A 67-year-old woman presented with a complaint of decreased vision in both eyes. She said that her glasses were “a few years old,” and she reported that she had passed her driver’s test a few years ago wearing the current glasses. The refractions of her spectacles were fairly symmetrical between the two eyes (-5.00 +2.50 X 89° OD; -5.25 +2.75 X 85° OS), and she denied ever having a thicker lens in one side of her glasses than the other. She also said she had never worn contacts.
On examination, she had a 2+ nuclear sclerotic cataract (NSC) in her right eye and a 4+ NSC in her left. It was a hazy view through the left lens, but the retina appeared flat on indirect ophthalmoscopic examination with a bright light and a 20.00 D lens. CDVA in the patient’s right eye was 20/40, and near vision was J2 with a 1.75 D add. By contrast, in her left eye, CDVA was 20/1250 and near vision was unobtainable with the same add. Testing with the Potential Acuity Meter (Haag-Streit) showed 20/20 in the patient’s right eye and 20/30 in her left. Keratometry (K) readings were consistent with her spectacle powers, with about 3.00 D of with-the-rule astigmatism in each eye.
On her vision preferences checklist (Figure 1), the patient indicated that she would prefer not to wear glasses for all distances, and she rated her personality as “easygoing.” Despite all of our advanced technologies for diagnosis and treatment, the patient questionnaire can be one of our most important tools; this simple, signed piece of paper documents the patient’s complaints and tells us what his or her desires are regarding postoperative vision. I always have these sheets scanned and included in the patient’s electronic medical record.
When I am facing what may be a difficult case, it always reassures me when I see “easygoing” on this sheet. In this case, I thought the patient would be a slam-dunk candidate for a toric IOL.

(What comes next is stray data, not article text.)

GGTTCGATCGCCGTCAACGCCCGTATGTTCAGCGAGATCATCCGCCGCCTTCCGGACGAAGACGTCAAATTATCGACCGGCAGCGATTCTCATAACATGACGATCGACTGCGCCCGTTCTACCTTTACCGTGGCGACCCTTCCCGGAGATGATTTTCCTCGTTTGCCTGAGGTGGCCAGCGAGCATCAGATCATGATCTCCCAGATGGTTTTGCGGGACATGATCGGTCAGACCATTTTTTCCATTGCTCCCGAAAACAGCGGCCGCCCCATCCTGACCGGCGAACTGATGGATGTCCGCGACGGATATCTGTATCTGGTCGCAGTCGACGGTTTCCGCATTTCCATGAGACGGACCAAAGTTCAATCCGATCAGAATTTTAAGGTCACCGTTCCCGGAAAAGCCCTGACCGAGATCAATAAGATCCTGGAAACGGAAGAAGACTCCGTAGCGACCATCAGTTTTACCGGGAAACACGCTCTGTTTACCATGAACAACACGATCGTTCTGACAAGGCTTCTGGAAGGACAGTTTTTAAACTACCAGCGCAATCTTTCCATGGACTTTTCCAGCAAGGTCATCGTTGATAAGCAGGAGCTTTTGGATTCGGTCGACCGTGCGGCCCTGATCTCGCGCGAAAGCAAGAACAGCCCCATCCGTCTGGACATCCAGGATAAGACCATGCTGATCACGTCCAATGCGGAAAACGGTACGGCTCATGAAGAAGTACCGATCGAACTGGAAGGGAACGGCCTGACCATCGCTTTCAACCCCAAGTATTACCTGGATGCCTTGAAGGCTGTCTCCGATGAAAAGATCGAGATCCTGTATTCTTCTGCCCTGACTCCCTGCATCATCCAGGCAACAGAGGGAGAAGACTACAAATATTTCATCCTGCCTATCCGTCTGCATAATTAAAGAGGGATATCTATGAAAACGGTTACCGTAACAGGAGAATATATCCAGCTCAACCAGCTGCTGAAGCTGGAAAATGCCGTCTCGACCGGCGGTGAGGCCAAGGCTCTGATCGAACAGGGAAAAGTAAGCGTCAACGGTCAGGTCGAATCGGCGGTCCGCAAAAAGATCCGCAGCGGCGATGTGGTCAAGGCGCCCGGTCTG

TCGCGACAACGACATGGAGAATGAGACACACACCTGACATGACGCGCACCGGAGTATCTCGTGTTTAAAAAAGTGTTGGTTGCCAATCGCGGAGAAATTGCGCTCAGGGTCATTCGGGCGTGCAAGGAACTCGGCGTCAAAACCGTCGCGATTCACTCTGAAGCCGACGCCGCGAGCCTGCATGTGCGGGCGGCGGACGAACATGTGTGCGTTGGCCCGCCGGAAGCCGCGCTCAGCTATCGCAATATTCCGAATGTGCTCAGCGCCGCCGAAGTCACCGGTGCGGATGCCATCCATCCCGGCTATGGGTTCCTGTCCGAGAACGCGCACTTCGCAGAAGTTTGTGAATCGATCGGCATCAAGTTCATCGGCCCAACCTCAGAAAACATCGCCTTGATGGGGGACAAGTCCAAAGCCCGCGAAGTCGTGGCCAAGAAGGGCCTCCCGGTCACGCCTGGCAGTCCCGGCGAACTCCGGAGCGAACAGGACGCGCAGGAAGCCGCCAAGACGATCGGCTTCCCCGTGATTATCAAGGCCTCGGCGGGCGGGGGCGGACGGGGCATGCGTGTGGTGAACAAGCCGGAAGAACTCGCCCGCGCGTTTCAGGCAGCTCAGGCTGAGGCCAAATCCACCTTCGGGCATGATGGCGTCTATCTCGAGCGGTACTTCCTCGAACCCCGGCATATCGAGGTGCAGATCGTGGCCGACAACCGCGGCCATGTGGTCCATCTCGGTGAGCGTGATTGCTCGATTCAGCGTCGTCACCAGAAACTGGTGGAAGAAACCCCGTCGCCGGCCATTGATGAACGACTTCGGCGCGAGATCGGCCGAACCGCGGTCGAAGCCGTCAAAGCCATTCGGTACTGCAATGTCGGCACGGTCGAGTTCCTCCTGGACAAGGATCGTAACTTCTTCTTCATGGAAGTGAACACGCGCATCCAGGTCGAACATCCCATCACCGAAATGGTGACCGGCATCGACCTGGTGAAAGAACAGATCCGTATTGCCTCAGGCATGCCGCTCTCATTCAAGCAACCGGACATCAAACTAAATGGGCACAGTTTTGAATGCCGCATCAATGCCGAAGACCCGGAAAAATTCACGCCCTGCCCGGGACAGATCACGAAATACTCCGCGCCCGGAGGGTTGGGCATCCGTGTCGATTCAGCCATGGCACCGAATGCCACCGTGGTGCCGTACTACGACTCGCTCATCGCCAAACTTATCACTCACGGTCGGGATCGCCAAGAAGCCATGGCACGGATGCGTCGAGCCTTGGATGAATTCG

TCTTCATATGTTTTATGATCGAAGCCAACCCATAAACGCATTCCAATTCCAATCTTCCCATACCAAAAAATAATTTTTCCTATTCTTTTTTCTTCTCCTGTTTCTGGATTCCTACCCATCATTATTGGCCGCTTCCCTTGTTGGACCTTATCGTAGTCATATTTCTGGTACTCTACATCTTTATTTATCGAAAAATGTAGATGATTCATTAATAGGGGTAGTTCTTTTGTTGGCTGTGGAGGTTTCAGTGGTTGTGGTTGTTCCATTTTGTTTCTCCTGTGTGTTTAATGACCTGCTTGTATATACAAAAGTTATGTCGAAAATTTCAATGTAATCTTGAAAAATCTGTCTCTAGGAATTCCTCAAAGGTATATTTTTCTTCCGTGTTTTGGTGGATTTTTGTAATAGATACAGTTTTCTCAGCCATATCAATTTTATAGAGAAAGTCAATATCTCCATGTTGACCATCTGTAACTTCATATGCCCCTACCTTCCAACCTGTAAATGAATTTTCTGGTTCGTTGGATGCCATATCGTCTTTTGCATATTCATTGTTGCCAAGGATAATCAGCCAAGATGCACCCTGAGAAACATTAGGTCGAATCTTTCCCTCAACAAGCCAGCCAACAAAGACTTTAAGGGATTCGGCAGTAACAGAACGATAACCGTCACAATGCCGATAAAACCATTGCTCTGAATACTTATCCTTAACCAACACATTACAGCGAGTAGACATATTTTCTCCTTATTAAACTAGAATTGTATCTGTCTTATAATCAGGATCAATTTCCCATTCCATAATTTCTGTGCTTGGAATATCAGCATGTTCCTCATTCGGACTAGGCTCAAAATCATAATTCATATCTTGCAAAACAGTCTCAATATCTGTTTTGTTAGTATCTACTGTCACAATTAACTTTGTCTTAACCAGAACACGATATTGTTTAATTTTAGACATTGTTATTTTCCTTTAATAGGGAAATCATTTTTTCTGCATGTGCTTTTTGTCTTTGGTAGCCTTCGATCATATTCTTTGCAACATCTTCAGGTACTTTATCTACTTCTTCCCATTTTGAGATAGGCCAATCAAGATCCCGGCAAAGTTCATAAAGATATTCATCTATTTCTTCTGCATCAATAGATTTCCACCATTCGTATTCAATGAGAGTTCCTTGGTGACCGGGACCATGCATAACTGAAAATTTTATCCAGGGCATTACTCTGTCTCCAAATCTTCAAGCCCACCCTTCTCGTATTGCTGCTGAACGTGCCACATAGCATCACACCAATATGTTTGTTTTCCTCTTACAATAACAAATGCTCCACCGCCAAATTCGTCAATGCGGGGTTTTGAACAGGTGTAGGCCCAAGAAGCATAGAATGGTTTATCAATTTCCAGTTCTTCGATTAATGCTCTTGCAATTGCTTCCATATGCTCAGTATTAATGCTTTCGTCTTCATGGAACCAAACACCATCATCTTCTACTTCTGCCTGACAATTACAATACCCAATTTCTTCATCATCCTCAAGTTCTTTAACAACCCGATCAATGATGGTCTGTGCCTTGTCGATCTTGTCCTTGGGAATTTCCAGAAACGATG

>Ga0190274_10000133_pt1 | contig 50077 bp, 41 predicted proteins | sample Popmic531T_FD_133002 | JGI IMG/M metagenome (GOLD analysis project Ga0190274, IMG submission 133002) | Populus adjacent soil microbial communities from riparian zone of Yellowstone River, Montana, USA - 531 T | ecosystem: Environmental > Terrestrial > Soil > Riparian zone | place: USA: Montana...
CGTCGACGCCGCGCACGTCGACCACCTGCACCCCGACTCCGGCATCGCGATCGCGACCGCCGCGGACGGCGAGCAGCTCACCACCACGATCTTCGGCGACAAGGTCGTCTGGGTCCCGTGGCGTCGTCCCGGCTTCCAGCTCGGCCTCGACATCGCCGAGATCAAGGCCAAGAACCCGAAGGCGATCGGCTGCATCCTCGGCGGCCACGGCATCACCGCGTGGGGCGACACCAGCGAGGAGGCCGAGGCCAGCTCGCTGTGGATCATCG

On iTrace (Tracey Technologies) analysis, the patient’s dysfunctional lens index (DLI) in her left eye was extremely low, 0.37 on the DLI scale of 0 to 10 (Figure 2). The cataract was so dense that we could not obtain a good aberrometry measurement, and the iTrace autorefraction reading on a cataract this dense is unreliable. The axial map (Figure 2, bottom left) shows a rather regular astigmatism pattern.
Figure 3. In the patient’s left eye, IOLMaster readings ranged from 23 to 31 mm with low SNRs.
The difficult issue with a very dense cataract is biometry. In the patient’s 20/40 right eye, the axial length on the IOLMaster (Carl Zeiss Meditec) readings were consistently about 26.5 mm with high signal-to-noise ratios (SNRs). In her left eye, the IOLMaster readings ranged from 23 to 31 mm with low SNRs (Figure 3). Immersion ultrasound A-scan of her left eye, on the other hand, was more consistent, with multiple readings clustered around 31.4 mm (Figure 4).
The questions are these: Should we believe the A-scan? Is the patient really that myopic in her left eye? Her spectacle lenses were similar, but her biometry shows very different axial lengths between the two eyes, with a much longer eye on the left. So this is the dilemma: If we rely on the A-scan calculation, we would place a 2.00 D sphere IOL in the patient’s left eye. If we believe that the eyes are equal and calculate based on the right eye’s axial length, an estimated 26.5 mm, the power would be 14.00 D.
My surgical plan was to use intraoperative aberrometry with the ORA System with VerifEye+ Technology (Alcon) to make a final determination in the operating room. This made my preoperative discussion with the patient a little longer than usual, but the planning itself was fairly straightforward. The toric planner on the iTrace gives lens options for both Alcon and Abbott toric IOL platforms. In this case, I chose to use an aspheric Tecnis Toric ZCT300 IOL (Abbott), with power to be based on the intraoperative axial length determined by the ORA reading, either a 13.00 or 14.00 D lens. I also had a low-diopter three-piece nontoric IOL to be used with astigmatic keratectomy (AK) incisions as a backup.
For this laser-assisted cataract surgery, I used the Catalys Precision Laser System (Abbott) to make intrastromal marks for toric IOL placement. The laser made a perfect 5-mm capsulotomy. I do not polish the anterior capsule for toric IOL implantations, on the theory that leaving the lens epithelial cells increases adherence between the capsule and the IOL, helping to prevent rotation. The ORA intraoperative aberrometry gave me five scans that predicted that the 14.00 D lens was the right choice, indicating that the axial length in this eye was consistent with that of the patient’s right eye.